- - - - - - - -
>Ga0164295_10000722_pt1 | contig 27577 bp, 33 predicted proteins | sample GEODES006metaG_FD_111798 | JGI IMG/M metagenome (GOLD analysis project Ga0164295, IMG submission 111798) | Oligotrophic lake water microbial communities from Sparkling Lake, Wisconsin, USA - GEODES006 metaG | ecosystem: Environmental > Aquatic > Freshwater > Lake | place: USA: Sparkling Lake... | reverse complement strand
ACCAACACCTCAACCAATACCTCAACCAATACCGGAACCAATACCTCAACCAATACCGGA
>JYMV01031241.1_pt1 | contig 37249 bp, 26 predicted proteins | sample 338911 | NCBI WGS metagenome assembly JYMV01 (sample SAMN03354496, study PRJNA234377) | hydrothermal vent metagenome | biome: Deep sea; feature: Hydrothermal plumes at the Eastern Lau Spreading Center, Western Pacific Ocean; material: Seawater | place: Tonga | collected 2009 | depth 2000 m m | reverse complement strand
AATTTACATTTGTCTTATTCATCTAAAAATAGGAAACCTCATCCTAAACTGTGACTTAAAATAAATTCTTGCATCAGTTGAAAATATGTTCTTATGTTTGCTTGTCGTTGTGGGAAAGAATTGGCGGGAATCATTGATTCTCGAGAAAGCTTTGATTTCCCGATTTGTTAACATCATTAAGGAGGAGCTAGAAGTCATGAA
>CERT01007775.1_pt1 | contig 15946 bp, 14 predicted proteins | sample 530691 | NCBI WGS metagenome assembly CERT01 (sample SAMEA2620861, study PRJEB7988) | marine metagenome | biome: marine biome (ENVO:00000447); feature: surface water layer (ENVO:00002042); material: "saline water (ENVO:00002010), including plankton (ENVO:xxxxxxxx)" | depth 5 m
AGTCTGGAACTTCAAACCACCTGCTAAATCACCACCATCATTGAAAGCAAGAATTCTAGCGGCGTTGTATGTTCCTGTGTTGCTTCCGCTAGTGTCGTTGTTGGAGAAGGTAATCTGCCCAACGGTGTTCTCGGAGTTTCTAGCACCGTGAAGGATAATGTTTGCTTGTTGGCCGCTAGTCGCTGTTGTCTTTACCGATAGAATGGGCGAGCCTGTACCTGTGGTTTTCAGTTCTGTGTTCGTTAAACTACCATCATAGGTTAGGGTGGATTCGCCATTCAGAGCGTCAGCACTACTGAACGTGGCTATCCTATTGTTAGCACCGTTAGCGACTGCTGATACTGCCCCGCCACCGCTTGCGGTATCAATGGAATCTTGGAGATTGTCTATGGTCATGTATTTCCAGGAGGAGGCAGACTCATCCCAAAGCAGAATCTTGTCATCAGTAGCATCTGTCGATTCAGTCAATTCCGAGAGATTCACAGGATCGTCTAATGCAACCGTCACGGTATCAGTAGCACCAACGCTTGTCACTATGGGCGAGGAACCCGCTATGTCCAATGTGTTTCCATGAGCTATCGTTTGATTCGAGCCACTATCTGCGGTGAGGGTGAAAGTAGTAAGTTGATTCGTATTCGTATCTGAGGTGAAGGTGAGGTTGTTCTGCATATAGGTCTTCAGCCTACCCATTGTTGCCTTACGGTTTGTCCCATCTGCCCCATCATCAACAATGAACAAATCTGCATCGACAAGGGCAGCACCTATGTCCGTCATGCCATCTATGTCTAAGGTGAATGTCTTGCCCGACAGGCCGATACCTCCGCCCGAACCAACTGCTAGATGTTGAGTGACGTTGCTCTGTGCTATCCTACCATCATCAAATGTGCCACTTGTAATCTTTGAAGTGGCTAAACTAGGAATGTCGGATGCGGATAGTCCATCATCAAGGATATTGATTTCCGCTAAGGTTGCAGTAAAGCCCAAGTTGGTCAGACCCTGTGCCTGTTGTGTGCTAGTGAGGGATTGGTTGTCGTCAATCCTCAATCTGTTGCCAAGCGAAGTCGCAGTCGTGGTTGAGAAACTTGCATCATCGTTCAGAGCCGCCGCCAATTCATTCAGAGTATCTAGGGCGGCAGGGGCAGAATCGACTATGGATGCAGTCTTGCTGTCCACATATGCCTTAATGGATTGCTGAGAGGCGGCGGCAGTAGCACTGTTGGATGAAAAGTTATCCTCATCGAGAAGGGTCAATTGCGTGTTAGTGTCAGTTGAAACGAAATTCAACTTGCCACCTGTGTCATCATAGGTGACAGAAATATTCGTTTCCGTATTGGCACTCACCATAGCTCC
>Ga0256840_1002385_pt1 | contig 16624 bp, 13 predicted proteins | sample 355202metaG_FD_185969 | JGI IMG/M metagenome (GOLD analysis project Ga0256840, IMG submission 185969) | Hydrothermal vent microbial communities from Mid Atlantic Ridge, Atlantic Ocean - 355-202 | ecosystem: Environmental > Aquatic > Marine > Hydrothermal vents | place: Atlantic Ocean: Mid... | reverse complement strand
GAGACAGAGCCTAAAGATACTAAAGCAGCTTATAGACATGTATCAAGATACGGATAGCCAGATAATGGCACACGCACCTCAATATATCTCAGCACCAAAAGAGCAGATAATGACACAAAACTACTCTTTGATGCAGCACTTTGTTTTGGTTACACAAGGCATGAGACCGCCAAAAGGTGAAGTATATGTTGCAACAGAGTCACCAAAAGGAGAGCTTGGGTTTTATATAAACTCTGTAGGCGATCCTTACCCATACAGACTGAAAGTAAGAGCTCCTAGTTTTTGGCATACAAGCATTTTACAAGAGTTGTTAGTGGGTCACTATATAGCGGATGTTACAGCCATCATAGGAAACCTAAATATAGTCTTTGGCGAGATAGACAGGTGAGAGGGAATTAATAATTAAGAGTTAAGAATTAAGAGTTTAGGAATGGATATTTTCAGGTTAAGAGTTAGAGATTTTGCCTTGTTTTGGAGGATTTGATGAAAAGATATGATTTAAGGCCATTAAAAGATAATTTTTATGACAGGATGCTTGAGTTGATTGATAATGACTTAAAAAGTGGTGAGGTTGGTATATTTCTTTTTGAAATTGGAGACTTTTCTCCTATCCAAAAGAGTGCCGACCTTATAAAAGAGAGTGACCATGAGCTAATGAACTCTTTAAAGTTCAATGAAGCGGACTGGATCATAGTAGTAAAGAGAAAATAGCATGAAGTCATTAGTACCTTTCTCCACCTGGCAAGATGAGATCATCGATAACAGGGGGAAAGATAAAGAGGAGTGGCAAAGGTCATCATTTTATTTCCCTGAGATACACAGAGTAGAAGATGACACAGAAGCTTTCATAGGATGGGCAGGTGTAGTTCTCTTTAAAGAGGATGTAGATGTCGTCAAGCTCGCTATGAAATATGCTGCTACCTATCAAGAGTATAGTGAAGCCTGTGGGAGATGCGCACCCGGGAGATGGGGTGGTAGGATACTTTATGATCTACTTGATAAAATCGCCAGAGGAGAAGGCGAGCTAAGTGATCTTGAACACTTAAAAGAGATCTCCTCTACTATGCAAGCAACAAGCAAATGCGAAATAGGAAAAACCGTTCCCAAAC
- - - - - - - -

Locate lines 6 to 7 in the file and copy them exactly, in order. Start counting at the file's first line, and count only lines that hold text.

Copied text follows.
AGTCTGGAACTTCAAACCACCTGCTAAATCACCACCATCATTGAAAGCAAGAATTCTAGCGGCGTTGTATGTTCCTGTGTTGCTTCCGCTAGTGTCGTTGTTGGAGAAGGTAATCTGCCCAACGGTGTTCTCGGAGTTTCTAGCACCGTGAAGGATAATGTTTGCTTGTTGGCCGCTAGTCGCTGTTGTCTTTACCGATAGAATGGGCGAGCCTGTACCTGTGGTTTTCAGTTCTGTGTTCGTTAAACTACCATCATAGGTTAGGGTGGATTCGCCATTCAGAGCGTCAGCACTACTGAACGTGGCTATCCTATTGTTAGCACCGTTAGCGACTGCTGATACTGCCCCGCCACCGCTTGCGGTATCAATGGAATCTTGGAGATTGTCTATGGTCATGTATTTCCAGGAGGAGGCAGACTCATCCCAAAGCAGAATCTTGTCATCAGTAGCATCTGTCGATTCAGTCAATTCCGAGAGATTCACAGGATCGTCTAATGCAACCGTCACGGTATCAGTAGCACCAACGCTTGTCACTATGGGCGAGGAACCCGCTATGTCCAATGTGTTTCCATGAGCTATCGTTTGATTCGAGCCACTATCTGCGGTGAGGGTGAAAGTAGTAAGTTGATTCGTATTCGTATCTGAGGTGAAGGTGAGGTTGTTCTGCATATAGGTCTTCAGCCTACCCATTGTTGCCTTACGGTTTGTCCCATCTGCCCCATCATCAACAATGAACAAATCTGCATCGACAAGGGCAGCACCTATGTCCGTCATGCCATCTATGTCTAAGGTGAATGTCTTGCCCGACAGGCCGATACCTCCGCCCGAACCAACTGCTAGATGTTGAGTGACGTTGCTCTGTGCTATCCTACCATCATCAAATGTGCCACTTGTAATCTTTGAAGTGGCTAAACTAGGAATGTCGGATGCGGATAGTCCATCATCAAGGATATTGATTTCCGCTAAGGTTGCAGTAAAGCCCAAGTTGGTCAGACCCTGTGCCTGTTGTGTGCTAGTGAGGGATTGGTTGTCGTCAATCCTCAATCTGTTGCCAAGCGAAGTCGCAGTCGTGGTTGAGAAACTTGCATCATCGTTCAGAGCCGCCGCCAATTCATTCAGAGTATCTAGGGCGGCAGGGGCAGAATCGACTATGGATGCAGTCTTGCTGTCCACATATGCCTTAATGGATTGCTGAGAGGCGGCGGCAGTAGCACTGTTGGATGAAAAGTTATCCTCATCGAGAAGGGTCAATTGCGTGTTAGTGTCAGTTGAAACGAAATTCAACTTGCCACCTGTGTCATCATAGGTGACAGAAATATTCGTTTCCGTATTGGCACTCACCATAGCTCC
>Ga0256840_1002385_pt1 | contig 16624 bp, 13 predicted proteins | sample 355202metaG_FD_185969 | JGI IMG/M metagenome (GOLD analysis project Ga0256840, IMG submission 185969) | Hydrothermal vent microbial communities from Mid Atlantic Ridge, Atlantic Ocean - 355-202 | ecosystem: Environmental > Aquatic > Marine > Hydrothermal vents | place: Atlantic Ocean: Mid... | reverse complement strand